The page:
Later, they do not attend school and do not pay attention to their parents’ protests. Now their days are empty and the future is dark. Instead of faithfully working to help the family, they spend time in the market place. They keep company with older youths who waste their time in useless talk and lazy living. They act in a way that they think will win the favour of the older youths. They begin to steal and use bad language. Do you see how the camel of sin now puts his neck and forelegs into their hearts?
Part of what makes sin so dangerous is its ability to appear harmless. Instead of boldly marching in, trying to take control, sin often slips in looking reasonable or harmless. Think of the great damage done by pride appearing as the defense of what appears to be good, or by greed appearing as concern for normal needs.
No one is safe from sin because it continues to push into our lives and takes advantage of every weakness. Sin begins by pushing aside our healthy spiritual values and ideals. It grows stronger and gradually takes up more room in people. They begin to find it easier to compromise their good moral standards, what they know to be right, than to struggle against evil desires. Once sin takes control of people, they soon find it very difficult to do any good at all. Even when they do good, evil seems to really be in control.
When we try to fight evil temptations on our own, we sometimes seem to make progress. But, before long, the evil is soon just as strong as it was before. We must trust God and rely on his strength to stand against evil “For our struggle is not against flesh and blood, but against the rulers, against the authorities, against the powers of this dark world and against the spiritual forces of evil in the heavenly realms.”1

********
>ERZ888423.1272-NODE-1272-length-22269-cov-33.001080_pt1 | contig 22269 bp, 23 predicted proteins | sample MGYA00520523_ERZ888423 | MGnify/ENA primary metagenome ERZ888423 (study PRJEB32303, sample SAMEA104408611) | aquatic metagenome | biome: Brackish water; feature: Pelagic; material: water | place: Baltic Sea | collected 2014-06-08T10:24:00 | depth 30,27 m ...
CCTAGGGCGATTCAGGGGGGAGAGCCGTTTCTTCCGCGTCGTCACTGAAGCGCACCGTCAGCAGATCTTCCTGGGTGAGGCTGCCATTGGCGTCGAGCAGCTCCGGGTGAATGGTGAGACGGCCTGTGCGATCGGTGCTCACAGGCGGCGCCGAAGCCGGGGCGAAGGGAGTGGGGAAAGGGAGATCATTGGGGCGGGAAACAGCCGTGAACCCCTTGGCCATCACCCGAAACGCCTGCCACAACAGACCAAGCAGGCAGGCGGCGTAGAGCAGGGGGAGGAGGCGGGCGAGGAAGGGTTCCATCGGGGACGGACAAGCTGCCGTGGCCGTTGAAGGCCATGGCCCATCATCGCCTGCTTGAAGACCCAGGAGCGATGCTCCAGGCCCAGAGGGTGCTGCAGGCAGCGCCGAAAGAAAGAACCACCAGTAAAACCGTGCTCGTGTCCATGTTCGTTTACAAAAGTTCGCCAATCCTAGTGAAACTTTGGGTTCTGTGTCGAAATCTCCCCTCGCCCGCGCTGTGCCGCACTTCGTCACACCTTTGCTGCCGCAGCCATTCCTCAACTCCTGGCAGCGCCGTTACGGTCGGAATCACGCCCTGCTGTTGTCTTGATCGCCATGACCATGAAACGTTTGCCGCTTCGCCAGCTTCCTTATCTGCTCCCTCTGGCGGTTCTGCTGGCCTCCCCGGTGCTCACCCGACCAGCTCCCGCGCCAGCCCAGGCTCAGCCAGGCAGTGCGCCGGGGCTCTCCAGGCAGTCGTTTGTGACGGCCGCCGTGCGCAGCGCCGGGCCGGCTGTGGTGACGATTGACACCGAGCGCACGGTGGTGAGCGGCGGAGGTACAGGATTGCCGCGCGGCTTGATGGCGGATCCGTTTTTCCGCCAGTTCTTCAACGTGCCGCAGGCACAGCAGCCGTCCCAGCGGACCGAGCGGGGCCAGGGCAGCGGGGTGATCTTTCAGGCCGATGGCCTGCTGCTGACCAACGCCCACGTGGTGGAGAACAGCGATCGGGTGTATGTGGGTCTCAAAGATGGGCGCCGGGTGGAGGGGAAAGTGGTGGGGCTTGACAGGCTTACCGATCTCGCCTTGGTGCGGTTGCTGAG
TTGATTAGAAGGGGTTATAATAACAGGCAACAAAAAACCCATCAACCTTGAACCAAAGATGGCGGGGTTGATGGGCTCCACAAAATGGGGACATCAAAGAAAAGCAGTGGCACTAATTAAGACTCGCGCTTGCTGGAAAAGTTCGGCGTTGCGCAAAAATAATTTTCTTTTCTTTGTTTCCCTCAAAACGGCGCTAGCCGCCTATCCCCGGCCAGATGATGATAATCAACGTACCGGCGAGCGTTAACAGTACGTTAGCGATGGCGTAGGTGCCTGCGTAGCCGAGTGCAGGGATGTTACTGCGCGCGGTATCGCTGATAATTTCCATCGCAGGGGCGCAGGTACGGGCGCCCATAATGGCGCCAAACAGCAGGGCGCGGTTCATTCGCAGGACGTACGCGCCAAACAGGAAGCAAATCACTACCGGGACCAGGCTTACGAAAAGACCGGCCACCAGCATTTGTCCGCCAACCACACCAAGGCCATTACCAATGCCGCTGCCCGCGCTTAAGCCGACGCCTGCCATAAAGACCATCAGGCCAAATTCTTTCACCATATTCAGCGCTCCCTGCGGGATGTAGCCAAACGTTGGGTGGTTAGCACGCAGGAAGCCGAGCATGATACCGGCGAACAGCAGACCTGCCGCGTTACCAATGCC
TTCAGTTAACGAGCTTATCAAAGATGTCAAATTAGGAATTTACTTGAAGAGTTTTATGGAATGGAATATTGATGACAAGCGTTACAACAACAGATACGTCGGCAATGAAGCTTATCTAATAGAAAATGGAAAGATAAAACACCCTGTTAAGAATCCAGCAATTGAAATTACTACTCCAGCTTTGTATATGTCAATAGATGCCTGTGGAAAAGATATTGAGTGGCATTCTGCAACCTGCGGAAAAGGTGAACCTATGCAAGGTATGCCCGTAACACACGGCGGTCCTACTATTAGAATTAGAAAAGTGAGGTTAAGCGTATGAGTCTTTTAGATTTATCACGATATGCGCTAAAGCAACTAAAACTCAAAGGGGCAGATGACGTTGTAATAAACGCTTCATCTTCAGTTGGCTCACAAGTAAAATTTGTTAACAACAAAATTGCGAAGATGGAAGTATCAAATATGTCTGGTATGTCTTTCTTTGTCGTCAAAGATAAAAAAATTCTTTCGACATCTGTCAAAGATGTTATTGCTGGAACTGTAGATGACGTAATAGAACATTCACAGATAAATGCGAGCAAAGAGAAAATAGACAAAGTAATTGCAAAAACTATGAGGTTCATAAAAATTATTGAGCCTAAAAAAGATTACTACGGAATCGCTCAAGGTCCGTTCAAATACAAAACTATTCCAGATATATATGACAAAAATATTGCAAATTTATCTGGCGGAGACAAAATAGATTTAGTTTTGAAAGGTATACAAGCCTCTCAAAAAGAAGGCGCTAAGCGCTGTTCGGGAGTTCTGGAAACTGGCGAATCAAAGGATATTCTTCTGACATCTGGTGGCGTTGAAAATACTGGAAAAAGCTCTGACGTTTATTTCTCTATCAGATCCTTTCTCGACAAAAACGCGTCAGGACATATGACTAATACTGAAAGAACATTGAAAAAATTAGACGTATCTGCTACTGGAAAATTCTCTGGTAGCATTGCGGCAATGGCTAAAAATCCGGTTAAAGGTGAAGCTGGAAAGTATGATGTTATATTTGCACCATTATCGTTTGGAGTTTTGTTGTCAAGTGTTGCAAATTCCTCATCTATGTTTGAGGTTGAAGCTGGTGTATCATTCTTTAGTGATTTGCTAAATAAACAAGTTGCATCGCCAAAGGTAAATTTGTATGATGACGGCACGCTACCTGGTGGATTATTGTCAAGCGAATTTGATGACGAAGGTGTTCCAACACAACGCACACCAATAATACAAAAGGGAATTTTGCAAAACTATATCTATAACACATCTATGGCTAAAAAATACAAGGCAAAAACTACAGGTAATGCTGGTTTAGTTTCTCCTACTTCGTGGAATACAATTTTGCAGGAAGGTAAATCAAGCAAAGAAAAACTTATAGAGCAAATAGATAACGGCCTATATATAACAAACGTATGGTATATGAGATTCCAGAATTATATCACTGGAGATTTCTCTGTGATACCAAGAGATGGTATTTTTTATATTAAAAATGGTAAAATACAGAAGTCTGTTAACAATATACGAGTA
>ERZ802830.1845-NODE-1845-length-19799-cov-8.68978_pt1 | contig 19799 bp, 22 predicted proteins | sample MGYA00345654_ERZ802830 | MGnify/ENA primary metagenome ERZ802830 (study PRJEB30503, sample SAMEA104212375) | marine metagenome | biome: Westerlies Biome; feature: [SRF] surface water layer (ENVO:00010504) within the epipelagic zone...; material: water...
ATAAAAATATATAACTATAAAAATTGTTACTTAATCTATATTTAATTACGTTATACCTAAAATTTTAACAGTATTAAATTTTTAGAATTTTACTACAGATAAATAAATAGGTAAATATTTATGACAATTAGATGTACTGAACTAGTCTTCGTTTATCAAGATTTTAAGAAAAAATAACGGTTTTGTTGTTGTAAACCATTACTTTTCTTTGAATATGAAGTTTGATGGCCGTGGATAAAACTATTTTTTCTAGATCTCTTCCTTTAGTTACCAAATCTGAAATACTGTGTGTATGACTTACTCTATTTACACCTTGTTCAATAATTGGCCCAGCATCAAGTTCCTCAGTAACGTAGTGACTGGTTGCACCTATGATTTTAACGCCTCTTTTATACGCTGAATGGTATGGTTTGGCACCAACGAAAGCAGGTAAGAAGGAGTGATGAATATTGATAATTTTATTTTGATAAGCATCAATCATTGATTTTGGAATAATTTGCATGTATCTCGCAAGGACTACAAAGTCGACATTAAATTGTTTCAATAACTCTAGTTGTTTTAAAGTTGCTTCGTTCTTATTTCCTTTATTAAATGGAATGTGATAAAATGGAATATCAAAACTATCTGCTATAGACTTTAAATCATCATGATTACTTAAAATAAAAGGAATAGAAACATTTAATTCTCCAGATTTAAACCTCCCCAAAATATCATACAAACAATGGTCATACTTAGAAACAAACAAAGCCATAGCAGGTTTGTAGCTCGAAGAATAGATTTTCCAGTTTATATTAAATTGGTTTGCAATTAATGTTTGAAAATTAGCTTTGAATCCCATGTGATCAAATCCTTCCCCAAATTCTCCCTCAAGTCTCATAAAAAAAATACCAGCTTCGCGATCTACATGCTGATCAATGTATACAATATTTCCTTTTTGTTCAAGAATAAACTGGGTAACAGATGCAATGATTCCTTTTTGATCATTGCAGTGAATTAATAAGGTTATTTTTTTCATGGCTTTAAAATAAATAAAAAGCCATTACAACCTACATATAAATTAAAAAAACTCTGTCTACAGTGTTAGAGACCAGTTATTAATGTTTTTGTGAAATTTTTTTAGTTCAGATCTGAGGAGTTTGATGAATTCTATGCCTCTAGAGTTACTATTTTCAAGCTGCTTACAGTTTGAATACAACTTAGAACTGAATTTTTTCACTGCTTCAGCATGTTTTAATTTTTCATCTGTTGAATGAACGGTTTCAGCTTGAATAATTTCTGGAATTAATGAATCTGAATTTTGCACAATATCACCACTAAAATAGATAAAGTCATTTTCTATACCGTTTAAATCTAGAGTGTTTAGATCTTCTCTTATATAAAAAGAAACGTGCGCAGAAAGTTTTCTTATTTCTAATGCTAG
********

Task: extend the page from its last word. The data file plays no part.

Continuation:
How much of the camel of sin has entered your heart? Once sin enters the heart and we let it remain, it daily increases its power and control over us. Do you envy, lie, quarrel, hate, steal, and or do other things you know are against God’s will? This is proof that sin has entered into your heart. If your heart is filled with sin and Satan, how will God receive you into his sinless presence? Truly, in the heavenly pastures there are no feeding grounds for the camels of sin.
Hear the good news for you, my friend. Someone has come into the world who overcame sin and Satan. Because of God’s love for you, God sent Jesus the Messiah to save you. As God’s Word, he has both the authority to forgive your sins and the power to throw out the camel of sin from the tent of your heart. Even as it is written of him in the Holy Bible: “But you know that he appeared so that he might take away our sins… and to destroy the devil’s work.”2
The Messiah carried away our sin and its punishment through his own suffering and death. He crushed the power of Satan by rising from the dead. We can know that through him the Holy God himself cleanses our hearts.3
Therefore, let God, his love and his Holy Spirit enter your heart. He will give strength to resist Satan and all his works. Where his light appears, darkness of sin flees. By his power in you, you will find the spiritual rest and peace you desire.4
One day it might be said of you what was once said about Jesus the Messiah, when he was still a child: “And the child grew and became strong; he was filled with wisdom, and the grace of God was upon him.”5